The decision to boot Russian lenders from the global bank messaging system as punishment for its invasion of Ukraine is a very bad idea that could boomerang and hurt the West, Credit Suisse admonishes.
“Exclusions from SWIFT will lead to missed payments and giant overdrafts similar to the missed payments and giant overdrafts that we saw in March 2020,” wrote Credit Suisse strategist Zoltan Pozsar, in a research note.
“Exclusions from SWIFT will lead to missed payments everywhere,” Pozsar wrote. Two years ago, “the virus froze the flow of goods and services that led to missed payments.” Aside from the financial panic at the outset of the pandemic, the world ran into a similar problem in 2008, when Lehman Brothers collapsed, he said.
Pozsar wrote: “Banks’ inability to make payments due to their exclusion from SWIFT is the same as Lehman’s inability to make payments due to its clearing bank’s unwillingness to send payments on its behalf. History does not repeat itself, but it rhymes.”
Author(s): Larry Light
Publication Date: 28 Feb 2022
Publication Site: ai-CIO
The news immediately following the removal of some Russian banks from the Society for Worldwide Interbank Financial Telecommunication (SWIFT) network has been a moment of victory for the international community in condemning Russia’s invasion of Ukraine. Soon after the sanctions took effect, the ruble sunk 21 percent compared to the U.S. Dollar (USD). Russia’s central bank is in damage control mode, raising interest rates to 20 percent. At a glance it might seem like these punishing sanctions could force Russia to change course, but any optimistic takes should be tempered by a review of the effect of sanctions after Russia’s annexation of Crimea in 2014.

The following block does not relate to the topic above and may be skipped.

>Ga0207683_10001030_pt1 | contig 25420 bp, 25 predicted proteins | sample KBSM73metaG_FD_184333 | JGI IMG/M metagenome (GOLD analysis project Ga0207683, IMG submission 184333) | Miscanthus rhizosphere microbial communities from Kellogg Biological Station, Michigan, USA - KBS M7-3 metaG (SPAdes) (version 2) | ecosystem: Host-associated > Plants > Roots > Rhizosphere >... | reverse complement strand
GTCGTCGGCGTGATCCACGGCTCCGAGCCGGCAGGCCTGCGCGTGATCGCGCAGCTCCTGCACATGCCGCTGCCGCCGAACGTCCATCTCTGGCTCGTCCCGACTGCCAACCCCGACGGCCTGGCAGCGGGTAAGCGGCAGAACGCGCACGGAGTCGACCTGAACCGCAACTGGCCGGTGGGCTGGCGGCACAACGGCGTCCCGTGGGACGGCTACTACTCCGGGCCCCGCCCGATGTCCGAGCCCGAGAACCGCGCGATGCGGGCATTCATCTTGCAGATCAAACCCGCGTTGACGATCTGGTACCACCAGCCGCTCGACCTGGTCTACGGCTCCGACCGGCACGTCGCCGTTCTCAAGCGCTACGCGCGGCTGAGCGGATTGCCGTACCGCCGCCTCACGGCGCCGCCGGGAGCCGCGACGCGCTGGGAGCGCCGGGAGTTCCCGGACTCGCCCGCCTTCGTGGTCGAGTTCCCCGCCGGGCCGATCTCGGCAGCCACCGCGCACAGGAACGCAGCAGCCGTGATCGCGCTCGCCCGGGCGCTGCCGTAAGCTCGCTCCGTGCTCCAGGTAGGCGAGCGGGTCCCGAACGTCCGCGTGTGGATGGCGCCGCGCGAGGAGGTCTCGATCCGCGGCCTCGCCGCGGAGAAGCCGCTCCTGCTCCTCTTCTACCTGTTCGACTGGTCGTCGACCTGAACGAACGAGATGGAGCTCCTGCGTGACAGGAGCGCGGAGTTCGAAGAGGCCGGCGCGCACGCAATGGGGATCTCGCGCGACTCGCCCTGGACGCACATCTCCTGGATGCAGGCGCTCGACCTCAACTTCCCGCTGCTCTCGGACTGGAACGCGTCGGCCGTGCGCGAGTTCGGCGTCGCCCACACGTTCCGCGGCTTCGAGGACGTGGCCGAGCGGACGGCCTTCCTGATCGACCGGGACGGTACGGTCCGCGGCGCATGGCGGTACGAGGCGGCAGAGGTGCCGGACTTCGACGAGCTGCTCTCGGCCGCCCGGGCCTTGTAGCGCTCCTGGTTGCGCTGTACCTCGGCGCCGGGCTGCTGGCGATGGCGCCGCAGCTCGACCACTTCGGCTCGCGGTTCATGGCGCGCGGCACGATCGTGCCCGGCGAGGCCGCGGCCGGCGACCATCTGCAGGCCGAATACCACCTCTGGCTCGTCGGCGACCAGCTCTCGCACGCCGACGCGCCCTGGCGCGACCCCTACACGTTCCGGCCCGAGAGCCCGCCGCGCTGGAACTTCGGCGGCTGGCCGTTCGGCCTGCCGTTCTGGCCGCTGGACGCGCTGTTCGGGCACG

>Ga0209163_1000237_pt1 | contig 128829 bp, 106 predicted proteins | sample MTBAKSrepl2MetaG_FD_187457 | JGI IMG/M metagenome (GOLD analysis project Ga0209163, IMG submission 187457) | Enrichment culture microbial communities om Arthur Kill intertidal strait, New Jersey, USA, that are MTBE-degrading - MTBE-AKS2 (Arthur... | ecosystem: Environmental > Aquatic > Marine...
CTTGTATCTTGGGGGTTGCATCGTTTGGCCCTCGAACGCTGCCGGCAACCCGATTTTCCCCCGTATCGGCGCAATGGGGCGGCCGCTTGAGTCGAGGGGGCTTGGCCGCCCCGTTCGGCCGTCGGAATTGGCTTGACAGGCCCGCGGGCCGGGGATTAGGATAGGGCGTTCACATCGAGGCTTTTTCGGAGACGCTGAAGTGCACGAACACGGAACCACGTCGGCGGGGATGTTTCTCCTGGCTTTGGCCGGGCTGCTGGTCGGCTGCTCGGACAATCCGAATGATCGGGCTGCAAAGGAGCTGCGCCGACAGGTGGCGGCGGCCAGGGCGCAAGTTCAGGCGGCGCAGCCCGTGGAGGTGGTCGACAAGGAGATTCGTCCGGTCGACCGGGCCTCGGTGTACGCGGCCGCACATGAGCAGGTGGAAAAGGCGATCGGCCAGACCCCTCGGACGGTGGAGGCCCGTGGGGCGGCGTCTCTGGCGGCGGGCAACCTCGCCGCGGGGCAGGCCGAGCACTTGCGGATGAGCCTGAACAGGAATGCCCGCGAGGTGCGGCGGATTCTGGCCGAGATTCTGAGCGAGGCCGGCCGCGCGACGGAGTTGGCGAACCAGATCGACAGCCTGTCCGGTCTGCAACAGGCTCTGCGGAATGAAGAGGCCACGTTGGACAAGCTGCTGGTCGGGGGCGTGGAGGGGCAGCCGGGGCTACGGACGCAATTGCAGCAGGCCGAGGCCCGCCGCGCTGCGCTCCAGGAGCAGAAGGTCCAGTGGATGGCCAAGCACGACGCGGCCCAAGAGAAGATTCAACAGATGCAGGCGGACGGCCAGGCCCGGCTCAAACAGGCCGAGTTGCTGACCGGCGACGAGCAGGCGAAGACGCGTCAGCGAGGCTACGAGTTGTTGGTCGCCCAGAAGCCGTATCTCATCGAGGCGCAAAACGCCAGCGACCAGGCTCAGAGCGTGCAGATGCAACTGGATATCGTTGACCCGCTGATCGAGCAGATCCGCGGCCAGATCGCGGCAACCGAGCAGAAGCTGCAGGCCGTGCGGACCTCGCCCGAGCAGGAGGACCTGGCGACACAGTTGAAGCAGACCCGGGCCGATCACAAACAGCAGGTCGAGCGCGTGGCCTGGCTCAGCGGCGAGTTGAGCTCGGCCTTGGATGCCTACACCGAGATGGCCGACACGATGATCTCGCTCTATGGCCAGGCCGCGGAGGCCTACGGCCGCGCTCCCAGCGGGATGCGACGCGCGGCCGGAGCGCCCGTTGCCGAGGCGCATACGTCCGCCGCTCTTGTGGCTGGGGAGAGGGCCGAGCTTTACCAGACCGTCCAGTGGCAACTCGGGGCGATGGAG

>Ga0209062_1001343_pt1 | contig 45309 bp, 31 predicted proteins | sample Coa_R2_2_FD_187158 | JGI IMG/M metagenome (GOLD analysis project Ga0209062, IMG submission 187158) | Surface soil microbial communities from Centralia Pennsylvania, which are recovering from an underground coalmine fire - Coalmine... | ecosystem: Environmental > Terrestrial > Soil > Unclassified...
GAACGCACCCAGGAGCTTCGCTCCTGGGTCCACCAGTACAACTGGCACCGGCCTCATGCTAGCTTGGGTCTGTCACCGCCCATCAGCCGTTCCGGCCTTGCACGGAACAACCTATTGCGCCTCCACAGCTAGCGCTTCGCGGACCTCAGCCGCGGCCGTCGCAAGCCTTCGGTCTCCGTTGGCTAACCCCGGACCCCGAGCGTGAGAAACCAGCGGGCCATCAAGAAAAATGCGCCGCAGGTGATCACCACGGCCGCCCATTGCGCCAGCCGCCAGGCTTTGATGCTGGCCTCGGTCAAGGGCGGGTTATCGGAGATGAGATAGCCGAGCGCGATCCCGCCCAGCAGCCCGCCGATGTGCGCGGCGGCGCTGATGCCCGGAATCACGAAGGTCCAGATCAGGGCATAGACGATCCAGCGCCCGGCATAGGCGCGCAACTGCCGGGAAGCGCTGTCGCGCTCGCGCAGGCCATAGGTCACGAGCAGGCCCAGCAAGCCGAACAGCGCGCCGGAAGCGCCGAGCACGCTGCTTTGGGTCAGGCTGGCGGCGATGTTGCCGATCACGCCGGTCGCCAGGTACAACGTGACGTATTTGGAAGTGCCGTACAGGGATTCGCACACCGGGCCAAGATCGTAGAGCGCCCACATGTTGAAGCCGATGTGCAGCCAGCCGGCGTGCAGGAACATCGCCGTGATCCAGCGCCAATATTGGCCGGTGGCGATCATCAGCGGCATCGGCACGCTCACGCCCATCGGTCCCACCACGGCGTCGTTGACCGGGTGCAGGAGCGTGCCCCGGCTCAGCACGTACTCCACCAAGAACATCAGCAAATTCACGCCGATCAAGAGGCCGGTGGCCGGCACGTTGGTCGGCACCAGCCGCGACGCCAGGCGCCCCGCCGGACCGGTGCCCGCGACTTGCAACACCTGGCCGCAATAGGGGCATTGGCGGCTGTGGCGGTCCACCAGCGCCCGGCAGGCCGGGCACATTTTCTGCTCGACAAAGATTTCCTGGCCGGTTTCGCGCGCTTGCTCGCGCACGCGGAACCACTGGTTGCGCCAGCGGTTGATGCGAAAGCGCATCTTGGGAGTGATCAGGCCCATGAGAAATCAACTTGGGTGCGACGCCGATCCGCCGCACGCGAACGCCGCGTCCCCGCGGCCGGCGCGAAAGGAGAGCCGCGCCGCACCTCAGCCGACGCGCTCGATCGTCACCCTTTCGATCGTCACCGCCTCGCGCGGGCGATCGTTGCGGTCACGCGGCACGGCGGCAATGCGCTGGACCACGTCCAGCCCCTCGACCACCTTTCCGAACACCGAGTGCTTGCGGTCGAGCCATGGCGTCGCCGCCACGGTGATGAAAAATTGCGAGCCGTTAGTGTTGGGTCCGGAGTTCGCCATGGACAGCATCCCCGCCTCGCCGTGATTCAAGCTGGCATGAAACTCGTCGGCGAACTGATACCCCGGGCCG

Unlike the United States and other western nations where oil and gas production are controlled by private companies, Russia’s oil and gas production is managed by state-owned enterprises. Oil and gas production in Russia directly finances Russia’s budget, including its military budget, and in 2019 oil and gas exports accounted for 39 percent of Russia’s federal budget revenue. Part of the reason oil and gas is such a lifeline to the Russian budget can be attributed to the effect of the sanctions. In January of 2014, the ruble was $0.03 USD, and by December 2014 it fell to $0.019 USD. In that same year, Russia was the largest producer of crude oil and exported 4.7 million barrels per day. The price of oil in January 2014 was $108/barrel, and by December had fallen to $62/barrel—thanks to high U.S. production. The value of Russian oil exports went from 16.9 billion rubles per day in January to 15.4 billion rubles per day in December, as the sharp decline of oil prices was counteracted by the rising ruble value of oil from the sanctions. If oil prices had remained constant, then the effect of the sanctions would have been to increase Russian export value in the local currency to 26.7 billion rubles per day. In plain English, the harder the sanctions hit, the more valuable Russian energy exports become and the better they are able to sustain the Russian budget.
Author(s): Philip Rossetti
Publication Date: 1 Mar 2022
Publication Site: R Street